UPDATE: Keep It In The Community is now run by the Plunkett Foundation: you can find it here.
One thing that’s not always talked about in tech is that sometimes projects take a few twists and turns before they find their final path. That’s certainly true of our Keep It In The Community project (KIITC) which aims to map Assets of Community Value across England, in collaboration with Power To Change and MHCLG.
We’ve been blogging about the project as we progress, and if you read Mark’s blog in September you’ll have seen that we began with plans for a full central register, which would retrieve and keep in sync with information from council websites to present a countrywide overview of ACVs, and also allow community groups to register new ones.
As we’d feared, we found that data from councils is in many varied formats, and is often moved around, meaning that getting the site to update automatically as we had first hoped would just be too difficult with the quite fragile approach of scraping and swapping spreadsheets that we had originally explored.
And so we launched KIITC with a snapshot of the data as it existed in September 2018, all manually added by hand, and added functionality that would allow councils to maintain their own records if desired.
Now, there’s another twist in the tale — we’re bringing some of our original vision back to the table. We’re planning some more development which will increase KIITC’s value for everyone: communities, citizens and councils alike.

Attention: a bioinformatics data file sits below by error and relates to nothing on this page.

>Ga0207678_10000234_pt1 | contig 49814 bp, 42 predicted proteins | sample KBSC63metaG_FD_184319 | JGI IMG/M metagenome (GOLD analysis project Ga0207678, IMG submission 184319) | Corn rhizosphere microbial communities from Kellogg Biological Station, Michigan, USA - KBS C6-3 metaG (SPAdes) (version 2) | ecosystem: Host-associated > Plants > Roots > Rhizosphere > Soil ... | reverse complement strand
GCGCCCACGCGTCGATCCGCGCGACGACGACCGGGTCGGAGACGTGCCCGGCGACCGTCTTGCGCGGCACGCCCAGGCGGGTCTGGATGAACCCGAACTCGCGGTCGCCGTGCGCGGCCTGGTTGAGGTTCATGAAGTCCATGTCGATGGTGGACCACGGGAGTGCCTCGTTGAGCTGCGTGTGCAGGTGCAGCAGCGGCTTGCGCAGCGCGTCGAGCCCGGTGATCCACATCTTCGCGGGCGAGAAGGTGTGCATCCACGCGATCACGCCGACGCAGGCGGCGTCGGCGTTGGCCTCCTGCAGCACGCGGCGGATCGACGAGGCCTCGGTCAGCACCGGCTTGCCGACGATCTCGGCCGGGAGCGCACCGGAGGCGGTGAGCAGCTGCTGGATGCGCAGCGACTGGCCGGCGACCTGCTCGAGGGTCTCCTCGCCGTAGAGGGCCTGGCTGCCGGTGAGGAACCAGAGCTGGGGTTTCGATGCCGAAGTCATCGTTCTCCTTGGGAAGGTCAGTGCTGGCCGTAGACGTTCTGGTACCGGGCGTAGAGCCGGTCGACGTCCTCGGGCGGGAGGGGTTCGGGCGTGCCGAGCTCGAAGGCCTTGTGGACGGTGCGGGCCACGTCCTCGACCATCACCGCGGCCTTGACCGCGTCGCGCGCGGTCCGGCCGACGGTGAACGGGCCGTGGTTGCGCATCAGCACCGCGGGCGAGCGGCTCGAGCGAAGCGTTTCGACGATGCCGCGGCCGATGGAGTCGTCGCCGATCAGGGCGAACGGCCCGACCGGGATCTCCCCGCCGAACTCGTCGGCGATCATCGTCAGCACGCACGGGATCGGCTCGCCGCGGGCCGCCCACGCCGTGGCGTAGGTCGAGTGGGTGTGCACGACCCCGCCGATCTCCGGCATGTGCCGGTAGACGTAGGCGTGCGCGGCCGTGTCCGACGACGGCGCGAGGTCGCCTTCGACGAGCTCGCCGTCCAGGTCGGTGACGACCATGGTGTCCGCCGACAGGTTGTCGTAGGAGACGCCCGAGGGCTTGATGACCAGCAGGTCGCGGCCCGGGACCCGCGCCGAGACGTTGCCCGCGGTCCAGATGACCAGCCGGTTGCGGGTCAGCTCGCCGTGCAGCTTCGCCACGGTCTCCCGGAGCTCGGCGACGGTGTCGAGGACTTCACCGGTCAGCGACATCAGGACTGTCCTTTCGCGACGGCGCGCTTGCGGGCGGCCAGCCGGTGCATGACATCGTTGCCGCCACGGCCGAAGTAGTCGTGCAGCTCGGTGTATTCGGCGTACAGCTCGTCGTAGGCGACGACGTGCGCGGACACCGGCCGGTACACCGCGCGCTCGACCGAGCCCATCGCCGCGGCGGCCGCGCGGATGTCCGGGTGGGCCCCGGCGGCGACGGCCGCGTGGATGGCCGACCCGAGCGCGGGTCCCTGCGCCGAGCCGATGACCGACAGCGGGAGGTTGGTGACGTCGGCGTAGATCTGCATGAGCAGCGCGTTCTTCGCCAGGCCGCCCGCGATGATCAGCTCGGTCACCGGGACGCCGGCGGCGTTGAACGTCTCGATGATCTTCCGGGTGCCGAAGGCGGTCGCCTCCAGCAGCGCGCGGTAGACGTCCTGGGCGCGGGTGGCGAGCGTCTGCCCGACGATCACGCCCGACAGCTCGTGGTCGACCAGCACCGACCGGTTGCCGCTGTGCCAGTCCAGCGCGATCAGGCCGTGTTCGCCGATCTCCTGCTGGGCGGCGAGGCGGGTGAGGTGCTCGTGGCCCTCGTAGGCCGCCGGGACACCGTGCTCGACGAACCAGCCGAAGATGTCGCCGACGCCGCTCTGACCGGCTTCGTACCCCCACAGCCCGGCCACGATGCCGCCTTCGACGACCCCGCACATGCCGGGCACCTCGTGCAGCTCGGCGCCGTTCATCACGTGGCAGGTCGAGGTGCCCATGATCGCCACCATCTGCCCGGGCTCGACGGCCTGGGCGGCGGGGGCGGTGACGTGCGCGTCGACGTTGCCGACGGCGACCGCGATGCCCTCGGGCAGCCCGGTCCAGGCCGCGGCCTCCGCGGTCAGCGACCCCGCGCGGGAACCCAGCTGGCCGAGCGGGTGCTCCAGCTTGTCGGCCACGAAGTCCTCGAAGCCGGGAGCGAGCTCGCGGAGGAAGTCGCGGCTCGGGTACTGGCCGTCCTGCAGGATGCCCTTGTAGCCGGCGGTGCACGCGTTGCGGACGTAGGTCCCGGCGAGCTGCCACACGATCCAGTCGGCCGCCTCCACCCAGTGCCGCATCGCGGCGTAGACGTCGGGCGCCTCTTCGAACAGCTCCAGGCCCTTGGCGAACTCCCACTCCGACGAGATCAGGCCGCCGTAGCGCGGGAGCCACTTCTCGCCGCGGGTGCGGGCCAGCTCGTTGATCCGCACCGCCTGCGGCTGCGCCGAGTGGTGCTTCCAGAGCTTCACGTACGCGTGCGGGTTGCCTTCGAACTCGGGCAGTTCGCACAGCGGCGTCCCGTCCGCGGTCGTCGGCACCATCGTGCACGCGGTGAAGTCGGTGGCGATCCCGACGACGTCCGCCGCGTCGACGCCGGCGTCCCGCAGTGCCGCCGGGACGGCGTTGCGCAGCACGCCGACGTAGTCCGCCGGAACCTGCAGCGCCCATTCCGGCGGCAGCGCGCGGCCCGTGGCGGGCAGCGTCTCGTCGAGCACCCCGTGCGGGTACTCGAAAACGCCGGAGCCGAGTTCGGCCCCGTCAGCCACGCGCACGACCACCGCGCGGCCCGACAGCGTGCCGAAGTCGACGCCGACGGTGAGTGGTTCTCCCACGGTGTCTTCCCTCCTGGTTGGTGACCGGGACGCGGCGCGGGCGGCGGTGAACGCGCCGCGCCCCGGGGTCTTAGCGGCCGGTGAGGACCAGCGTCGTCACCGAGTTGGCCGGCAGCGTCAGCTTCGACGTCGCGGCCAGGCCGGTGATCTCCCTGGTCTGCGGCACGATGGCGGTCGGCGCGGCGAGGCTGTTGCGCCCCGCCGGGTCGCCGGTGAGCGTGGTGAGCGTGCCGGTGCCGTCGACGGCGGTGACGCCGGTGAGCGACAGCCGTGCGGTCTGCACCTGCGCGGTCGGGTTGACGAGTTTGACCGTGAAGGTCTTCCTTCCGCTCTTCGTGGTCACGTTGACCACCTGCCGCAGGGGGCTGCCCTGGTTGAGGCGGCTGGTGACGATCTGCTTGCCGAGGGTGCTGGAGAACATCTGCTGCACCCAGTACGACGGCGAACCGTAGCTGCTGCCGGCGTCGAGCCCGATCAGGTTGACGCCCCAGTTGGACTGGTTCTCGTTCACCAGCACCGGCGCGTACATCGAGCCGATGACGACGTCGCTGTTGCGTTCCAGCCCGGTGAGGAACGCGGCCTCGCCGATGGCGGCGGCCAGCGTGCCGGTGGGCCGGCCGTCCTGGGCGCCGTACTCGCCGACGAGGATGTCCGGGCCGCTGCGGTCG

Features for community groups
If councils don’t have the resources to maintain anything beyond the legally required bare bones register of assets, the community groups who care so passionately about the places and spaces they’re trying to secure will soon be able to get involved and help.
This penny dropped when, in discussions with Locality, the national network supporting community groups, (and who are also funded by Power To Change) we determined that by working together more closely we could realise the ambition we have for KIITC to be a live up to date register of community assets of all types in England.
With their collaboration, we’ll be able to talk to community groups to find out their needs, and then develop features for KIITC that will allow these groups to update existing ACVs and register new ones with details, photographs and stories.
As part of that work in the next couple of months we’ll be adding the ability for anyone to update asset details on the site if they have more up to date information, and we’ll be improving how we display each asset to be more informative and attractive on the page.
So watch this space as we work together on the latest twist in KIITC’s tail as we keep working on this over the next few months.
Image: Donnie Rose (Unsplash)